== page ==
We Were More than Slaves (A #TroyDavis Flow)

Negro literacy class at the Parish Prison, New Orleans. Interior, 2 Feb 1937 (WPA Photographs/New Orleans Public Library)

Diving deep into notes I made while sitting in an overseas reading room two years ago, I’m still surprised by how many roles people of African descent played during the period of the slave trade.  We (although this is the time period before we were We) were slave traders and grain producers, pounders of millet, sailors, soldiers, wives, householders, and shipowners.  And most of us were slaves.

That we were slaves did not mean that we couldn’t still occupy one of these other roles.  We were still skilled in what we were skilled in and we were apprentices in what we weren’t.  We were still mothers of the children we gave birth to and some we did not and godmothers to children we sponsored at the baptismal font.  We still loved our lovers and we still participated in the merchant economy generated by slave trading and plantation slavery.  Like bondage, bodies-as-commerce was not a way of life we could escape.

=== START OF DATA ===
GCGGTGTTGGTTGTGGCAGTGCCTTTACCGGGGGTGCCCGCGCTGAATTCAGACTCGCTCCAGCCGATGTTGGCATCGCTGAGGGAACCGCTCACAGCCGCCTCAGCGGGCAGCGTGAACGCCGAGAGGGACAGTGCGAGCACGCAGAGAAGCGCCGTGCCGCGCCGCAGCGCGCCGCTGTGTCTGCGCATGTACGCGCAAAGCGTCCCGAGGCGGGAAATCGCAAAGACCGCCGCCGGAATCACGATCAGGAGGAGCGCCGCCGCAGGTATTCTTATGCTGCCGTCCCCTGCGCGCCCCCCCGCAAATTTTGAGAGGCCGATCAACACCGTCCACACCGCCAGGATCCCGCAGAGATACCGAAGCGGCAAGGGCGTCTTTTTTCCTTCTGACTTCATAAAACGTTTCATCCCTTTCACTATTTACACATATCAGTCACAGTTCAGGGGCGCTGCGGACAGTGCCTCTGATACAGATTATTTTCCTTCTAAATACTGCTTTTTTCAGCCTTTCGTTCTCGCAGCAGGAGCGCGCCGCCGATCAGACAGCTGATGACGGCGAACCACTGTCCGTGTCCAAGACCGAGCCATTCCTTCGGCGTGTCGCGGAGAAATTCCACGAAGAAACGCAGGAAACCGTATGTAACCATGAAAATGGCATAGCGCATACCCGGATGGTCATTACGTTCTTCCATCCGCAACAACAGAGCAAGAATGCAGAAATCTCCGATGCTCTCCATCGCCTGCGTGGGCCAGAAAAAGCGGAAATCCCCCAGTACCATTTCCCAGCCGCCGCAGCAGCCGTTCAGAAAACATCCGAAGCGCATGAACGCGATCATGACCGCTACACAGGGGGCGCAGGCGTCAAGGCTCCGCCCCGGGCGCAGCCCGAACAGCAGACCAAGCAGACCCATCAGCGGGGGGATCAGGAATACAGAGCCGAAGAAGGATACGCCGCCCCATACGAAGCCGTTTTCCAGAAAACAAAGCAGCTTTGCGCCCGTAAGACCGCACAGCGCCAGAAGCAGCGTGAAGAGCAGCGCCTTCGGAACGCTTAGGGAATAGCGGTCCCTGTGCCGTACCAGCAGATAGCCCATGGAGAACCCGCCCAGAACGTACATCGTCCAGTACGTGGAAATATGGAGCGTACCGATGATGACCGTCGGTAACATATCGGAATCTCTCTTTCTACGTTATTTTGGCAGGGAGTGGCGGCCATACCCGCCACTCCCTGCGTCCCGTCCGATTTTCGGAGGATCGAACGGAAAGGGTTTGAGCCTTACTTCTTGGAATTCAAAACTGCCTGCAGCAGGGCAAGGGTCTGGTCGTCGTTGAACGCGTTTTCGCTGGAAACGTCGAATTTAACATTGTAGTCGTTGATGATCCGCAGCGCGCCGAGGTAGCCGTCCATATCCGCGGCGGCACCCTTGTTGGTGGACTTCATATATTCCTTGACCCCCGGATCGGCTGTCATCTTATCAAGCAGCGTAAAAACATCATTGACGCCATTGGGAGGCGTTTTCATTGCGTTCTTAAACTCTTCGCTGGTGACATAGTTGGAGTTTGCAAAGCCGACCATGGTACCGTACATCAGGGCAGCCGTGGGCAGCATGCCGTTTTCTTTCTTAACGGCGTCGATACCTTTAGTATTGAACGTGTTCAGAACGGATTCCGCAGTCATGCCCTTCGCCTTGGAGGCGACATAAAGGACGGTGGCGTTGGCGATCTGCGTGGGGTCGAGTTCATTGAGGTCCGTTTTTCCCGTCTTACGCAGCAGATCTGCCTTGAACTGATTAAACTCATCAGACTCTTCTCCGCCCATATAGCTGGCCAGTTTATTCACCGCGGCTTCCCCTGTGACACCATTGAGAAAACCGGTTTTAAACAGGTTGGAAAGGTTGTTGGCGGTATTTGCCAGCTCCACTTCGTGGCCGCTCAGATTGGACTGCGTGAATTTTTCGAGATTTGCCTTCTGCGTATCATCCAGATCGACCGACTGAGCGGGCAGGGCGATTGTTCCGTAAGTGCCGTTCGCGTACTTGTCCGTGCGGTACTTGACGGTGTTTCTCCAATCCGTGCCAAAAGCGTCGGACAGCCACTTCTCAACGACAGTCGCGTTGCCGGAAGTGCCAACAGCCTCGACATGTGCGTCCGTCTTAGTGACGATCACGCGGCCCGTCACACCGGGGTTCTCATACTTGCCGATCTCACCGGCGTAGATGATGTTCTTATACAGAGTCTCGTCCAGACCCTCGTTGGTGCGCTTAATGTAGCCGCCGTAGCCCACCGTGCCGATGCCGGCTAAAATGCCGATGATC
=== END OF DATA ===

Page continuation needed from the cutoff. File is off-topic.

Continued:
Even those of us who were free or freed–free African men and women, free people of color, freedmen and freedwomen–found our lives constrained by the political economy of Atlantic slaving, a capricious megalith too dangerous to ignore.  Raced terminology marked our freedom as “of color” and somehow different from the freedom whites enjoyed and were assumed to enjoy.

Regardless, we were more than just slaves.

And we are more than criminals.

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